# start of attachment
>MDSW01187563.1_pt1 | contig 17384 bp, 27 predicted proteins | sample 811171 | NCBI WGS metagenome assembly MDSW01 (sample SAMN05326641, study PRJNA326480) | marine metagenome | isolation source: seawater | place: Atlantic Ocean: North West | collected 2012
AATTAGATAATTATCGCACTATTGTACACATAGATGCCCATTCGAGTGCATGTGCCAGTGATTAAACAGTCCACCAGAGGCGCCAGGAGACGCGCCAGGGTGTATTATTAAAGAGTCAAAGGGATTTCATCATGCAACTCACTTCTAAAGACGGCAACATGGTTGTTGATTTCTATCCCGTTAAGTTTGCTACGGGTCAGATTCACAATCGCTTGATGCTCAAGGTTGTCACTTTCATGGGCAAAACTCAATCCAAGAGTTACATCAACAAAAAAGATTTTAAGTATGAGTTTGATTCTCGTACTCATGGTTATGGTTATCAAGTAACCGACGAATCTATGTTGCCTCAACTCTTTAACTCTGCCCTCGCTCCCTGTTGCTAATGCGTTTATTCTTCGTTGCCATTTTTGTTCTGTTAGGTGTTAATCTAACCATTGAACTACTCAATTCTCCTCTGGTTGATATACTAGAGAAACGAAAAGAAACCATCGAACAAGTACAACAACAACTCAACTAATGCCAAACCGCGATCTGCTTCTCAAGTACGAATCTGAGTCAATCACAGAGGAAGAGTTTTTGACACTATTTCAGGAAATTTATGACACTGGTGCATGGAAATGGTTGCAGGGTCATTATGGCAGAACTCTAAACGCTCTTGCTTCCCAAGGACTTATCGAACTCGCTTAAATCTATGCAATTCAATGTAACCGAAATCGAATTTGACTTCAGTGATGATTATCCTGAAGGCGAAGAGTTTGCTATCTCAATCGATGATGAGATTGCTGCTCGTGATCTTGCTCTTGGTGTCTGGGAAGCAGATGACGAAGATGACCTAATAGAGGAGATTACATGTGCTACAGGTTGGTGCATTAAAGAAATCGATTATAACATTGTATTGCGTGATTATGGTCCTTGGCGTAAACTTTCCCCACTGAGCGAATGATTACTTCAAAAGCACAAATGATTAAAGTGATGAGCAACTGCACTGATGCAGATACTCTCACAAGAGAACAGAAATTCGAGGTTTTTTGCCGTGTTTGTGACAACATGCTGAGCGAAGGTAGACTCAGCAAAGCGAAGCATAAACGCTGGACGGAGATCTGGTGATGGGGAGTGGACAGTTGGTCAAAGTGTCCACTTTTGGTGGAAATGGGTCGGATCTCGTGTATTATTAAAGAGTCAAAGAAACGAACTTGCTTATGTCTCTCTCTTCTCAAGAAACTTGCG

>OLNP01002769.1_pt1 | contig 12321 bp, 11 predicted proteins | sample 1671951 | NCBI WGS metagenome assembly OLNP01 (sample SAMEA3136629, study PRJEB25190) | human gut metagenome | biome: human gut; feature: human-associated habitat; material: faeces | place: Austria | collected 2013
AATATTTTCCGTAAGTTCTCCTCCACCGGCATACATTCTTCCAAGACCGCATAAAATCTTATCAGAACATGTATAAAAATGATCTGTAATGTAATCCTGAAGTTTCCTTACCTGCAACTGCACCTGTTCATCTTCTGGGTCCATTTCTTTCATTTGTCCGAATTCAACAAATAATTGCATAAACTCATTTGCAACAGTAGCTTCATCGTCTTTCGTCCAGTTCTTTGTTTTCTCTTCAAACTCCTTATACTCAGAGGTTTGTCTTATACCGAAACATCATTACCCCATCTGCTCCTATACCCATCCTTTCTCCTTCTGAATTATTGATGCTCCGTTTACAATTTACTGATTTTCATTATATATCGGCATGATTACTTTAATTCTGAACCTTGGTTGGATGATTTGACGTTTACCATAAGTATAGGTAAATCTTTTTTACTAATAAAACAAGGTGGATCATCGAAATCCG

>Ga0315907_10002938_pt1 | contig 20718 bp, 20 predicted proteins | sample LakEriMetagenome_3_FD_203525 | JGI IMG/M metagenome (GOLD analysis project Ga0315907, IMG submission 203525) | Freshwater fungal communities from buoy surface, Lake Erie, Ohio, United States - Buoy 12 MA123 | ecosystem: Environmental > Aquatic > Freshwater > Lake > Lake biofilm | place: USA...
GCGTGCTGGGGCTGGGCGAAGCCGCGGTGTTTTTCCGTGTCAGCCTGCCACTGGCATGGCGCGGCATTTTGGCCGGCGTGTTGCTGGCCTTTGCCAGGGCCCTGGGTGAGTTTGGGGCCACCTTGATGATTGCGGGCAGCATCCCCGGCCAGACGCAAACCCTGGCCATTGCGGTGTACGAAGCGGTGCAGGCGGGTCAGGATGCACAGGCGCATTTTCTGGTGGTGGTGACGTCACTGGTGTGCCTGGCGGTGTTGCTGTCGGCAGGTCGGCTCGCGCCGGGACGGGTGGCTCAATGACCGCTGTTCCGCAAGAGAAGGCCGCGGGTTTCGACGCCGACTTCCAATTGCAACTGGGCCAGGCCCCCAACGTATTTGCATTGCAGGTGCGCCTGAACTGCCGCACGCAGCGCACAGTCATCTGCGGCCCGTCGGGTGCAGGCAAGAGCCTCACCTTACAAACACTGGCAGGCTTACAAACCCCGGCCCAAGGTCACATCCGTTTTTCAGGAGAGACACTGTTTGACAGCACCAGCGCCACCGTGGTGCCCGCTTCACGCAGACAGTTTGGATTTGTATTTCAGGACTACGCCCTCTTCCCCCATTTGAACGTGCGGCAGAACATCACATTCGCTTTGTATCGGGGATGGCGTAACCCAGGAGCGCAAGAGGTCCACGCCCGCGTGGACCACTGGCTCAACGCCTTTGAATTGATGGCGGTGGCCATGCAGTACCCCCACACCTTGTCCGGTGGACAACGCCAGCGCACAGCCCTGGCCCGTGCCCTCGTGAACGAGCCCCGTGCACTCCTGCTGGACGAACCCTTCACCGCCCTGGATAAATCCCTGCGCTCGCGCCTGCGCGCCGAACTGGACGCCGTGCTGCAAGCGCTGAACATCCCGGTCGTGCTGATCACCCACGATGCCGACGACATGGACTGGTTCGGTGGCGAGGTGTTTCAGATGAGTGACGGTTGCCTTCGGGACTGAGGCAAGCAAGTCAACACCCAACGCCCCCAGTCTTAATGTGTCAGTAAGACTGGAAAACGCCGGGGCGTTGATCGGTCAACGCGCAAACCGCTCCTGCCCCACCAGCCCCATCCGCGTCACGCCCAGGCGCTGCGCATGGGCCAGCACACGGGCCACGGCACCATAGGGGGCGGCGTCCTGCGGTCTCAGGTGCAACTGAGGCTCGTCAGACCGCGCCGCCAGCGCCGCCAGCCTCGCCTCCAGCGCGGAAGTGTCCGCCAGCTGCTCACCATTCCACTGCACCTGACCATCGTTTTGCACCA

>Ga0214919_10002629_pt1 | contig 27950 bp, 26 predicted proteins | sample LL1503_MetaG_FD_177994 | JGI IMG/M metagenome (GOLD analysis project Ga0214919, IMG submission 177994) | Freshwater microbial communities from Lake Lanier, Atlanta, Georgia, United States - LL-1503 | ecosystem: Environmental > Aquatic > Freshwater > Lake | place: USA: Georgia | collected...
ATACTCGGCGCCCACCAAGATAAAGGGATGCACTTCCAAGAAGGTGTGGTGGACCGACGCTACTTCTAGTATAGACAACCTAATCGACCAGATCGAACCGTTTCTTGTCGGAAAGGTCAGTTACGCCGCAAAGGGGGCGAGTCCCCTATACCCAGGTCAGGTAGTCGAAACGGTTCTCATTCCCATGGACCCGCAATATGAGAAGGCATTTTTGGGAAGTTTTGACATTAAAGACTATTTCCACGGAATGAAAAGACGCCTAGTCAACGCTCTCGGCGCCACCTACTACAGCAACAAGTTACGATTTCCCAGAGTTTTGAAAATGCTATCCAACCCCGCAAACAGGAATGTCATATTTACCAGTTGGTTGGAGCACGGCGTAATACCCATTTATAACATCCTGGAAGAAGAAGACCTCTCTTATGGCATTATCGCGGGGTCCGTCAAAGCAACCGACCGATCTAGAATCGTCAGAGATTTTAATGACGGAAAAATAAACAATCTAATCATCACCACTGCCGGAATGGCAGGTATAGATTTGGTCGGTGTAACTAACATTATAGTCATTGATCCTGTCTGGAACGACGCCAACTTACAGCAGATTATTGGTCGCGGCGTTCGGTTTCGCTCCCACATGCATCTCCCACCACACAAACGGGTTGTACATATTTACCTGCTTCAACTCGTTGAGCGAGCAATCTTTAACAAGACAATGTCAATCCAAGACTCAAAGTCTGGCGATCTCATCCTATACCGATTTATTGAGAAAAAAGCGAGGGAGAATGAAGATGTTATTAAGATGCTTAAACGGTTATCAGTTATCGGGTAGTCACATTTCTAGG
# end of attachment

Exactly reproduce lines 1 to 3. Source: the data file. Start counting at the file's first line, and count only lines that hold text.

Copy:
>MDSW01187563.1_pt1 | contig 17384 bp, 27 predicted proteins | sample 811171 | NCBI WGS metagenome assembly MDSW01 (sample SAMN05326641, study PRJNA326480) | marine metagenome | isolation source: seawater | place: Atlantic Ocean: North West | collected 2012
AATTAGATAATTATCGCACTATTGTACACATAGATGCCCATTCGAGTGCATGTGCCAGTGATTAAACAGTCCACCAGAGGCGCCAGGAGACGCGCCAGGGTGTATTATTAAAGAGTCAAAGGGATTTCATCATGCAACTCACTTCTAAAGACGGCAACATGGTTGTTGATTTCTATCCCGTTAAGTTTGCTACGGGTCAGATTCACAATCGCTTGATGCTCAAGGTTGTCACTTTCATGGGCAAAACTCAATCCAAGAGTTACATCAACAAAAAAGATTTTAAGTATGAGTTTGATTCTCGTACTCATGGTTATGGTTATCAAGTAACCGACGAATCTATGTTGCCTCAACTCTTTAACTCTGCCCTCGCTCCCTGTTGCTAATGCGTTTATTCTTCGTTGCCATTTTTGTTCTGTTAGGTGTTAATCTAACCATTGAACTACTCAATTCTCCTCTGGTTGATATACTAGAGAAACGAAAAGAAACCATCGAACAAGTACAACAACAACTCAACTAATGCCAAACCGCGATCTGCTTCTCAAGTACGAATCTGAGTCAATCACAGAGGAAGAGTTTTTGACACTATTTCAGGAAATTTATGACACTGGTGCATGGAAATGGTTGCAGGGTCATTATGGCAGAACTCTAAACGCTCTTGCTTCCCAAGGACTTATCGAACTCGCTTAAATCTATGCAATTCAATGTAACCGAAATCGAATTTGACTTCAGTGATGATTATCCTGAAGGCGAAGAGTTTGCTATCTCAATCGATGATGAGATTGCTGCTCGTGATCTTGCTCTTGGTGTCTGGGAAGCAGATGACGAAGATGACCTAATAGAGGAGATTACATGTGCTACAGGTTGGTGCATTAAAGAAATCGATTATAACATTGTATTGCGTGATTATGGTCCTTGGCGTAAACTTTCCCCACTGAGCGAATGATTACTTCAAAAGCACAAATGATTAAAGTGATGAGCAACTGCACTGATGCAGATACTCTCACAAGAGAACAGAAATTCGAGGTTTTTTGCCGTGTTTGTGACAACATGCTGAGCGAAGGTAGACTCAGCAAAGCGAAGCATAAACGCTGGACGGAGATCTGGTGATGGGGAGTGGACAGTTGGTCAAAGTGTCCACTTTTGGTGGAAATGGGTCGGATCTCGTGTATTATTAAAGAGTCAAAGAAACGAACTTGCTTATGTCTCTCTCTTCTCAAGAAACTTGCG

>OLNP01002769.1_pt1 | contig 12321 bp, 11 predicted proteins | sample 1671951 | NCBI WGS metagenome assembly OLNP01 (sample SAMEA3136629, study PRJEB25190) | human gut metagenome | biome: human gut; feature: human-associated habitat; material: faeces | place: Austria | collected 2013